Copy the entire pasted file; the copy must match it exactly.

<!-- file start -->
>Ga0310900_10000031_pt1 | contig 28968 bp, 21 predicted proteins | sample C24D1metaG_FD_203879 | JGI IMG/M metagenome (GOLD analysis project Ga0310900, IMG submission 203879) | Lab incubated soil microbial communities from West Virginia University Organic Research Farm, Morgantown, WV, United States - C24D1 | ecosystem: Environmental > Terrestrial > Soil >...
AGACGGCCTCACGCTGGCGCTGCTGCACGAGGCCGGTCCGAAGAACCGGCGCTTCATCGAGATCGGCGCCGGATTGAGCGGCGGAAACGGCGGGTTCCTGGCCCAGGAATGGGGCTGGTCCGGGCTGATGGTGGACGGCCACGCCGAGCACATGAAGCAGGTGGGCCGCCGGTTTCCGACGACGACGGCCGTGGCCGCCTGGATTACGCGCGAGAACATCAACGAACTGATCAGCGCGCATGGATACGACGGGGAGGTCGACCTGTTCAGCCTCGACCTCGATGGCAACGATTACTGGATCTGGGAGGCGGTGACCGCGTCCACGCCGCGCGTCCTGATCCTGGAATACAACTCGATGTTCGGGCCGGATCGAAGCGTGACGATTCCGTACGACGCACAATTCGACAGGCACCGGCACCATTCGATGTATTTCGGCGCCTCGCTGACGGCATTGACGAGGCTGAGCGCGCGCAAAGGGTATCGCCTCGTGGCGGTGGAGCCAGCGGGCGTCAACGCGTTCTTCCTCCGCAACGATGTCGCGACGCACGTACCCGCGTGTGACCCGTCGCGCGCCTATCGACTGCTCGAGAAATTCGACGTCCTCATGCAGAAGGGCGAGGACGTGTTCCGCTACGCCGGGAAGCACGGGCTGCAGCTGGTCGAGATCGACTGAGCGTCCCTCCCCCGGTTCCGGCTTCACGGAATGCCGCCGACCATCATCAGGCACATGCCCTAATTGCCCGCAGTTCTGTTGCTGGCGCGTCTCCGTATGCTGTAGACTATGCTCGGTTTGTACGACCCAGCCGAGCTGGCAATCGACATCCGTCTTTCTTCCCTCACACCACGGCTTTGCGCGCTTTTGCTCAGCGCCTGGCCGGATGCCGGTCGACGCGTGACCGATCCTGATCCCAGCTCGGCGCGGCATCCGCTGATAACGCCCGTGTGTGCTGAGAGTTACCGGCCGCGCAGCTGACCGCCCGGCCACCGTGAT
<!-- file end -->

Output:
>Ga0310900_10000031_pt1 | contig 28968 bp, 21 predicted proteins | sample C24D1metaG_FD_203879 | JGI IMG/M metagenome (GOLD analysis project Ga0310900, IMG submission 203879) | Lab incubated soil microbial communities from West Virginia University Organic Research Farm, Morgantown, WV, United States - C24D1 | ecosystem: Environmental > Terrestrial > Soil >...
AGACGGCCTCACGCTGGCGCTGCTGCACGAGGCCGGTCCGAAGAACCGGCGCTTCATCGAGATCGGCGCCGGATTGAGCGGCGGAAACGGCGGGTTCCTGGCCCAGGAATGGGGCTGGTCCGGGCTGATGGTGGACGGCCACGCCGAGCACATGAAGCAGGTGGGCCGCCGGTTTCCGACGACGACGGCCGTGGCCGCCTGGATTACGCGCGAGAACATCAACGAACTGATCAGCGCGCATGGATACGACGGGGAGGTCGACCTGTTCAGCCTCGACCTCGATGGCAACGATTACTGGATCTGGGAGGCGGTGACCGCGTCCACGCCGCGCGTCCTGATCCTGGAATACAACTCGATGTTCGGGCCGGATCGAAGCGTGACGATTCCGTACGACGCACAATTCGACAGGCACCGGCACCATTCGATGTATTTCGGCGCCTCGCTGACGGCATTGACGAGGCTGAGCGCGCGCAAAGGGTATCGCCTCGTGGCGGTGGAGCCAGCGGGCGTCAACGCGTTCTTCCTCCGCAACGATGTCGCGACGCACGTACCCGCGTGTGACCCGTCGCGCGCCTATCGACTGCTCGAGAAATTCGACGTCCTCATGCAGAAGGGCGAGGACGTGTTCCGCTACGCCGGGAAGCACGGGCTGCAGCTGGTCGAGATCGACTGAGCGTCCCTCCCCCGGTTCCGGCTTCACGGAATGCCGCCGACCATCATCAGGCACATGCCCTAATTGCCCGCAGTTCTGTTGCTGGCGCGTCTCCGTATGCTGTAGACTATGCTCGGTTTGTACGACCCAGCCGAGCTGGCAATCGACATCCGTCTTTCTTCCCTCACACCACGGCTTTGCGCGCTTTTGCTCAGCGCCTGGCCGGATGCCGGTCGACGCGTGACCGATCCTGATCCCAGCTCGGCGCGGCATCCGCTGATAACGCCCGTGTGTGCTGAGAGTTACCGGCCGCGCAGCTGACCGCCCGGCCACCGTGAT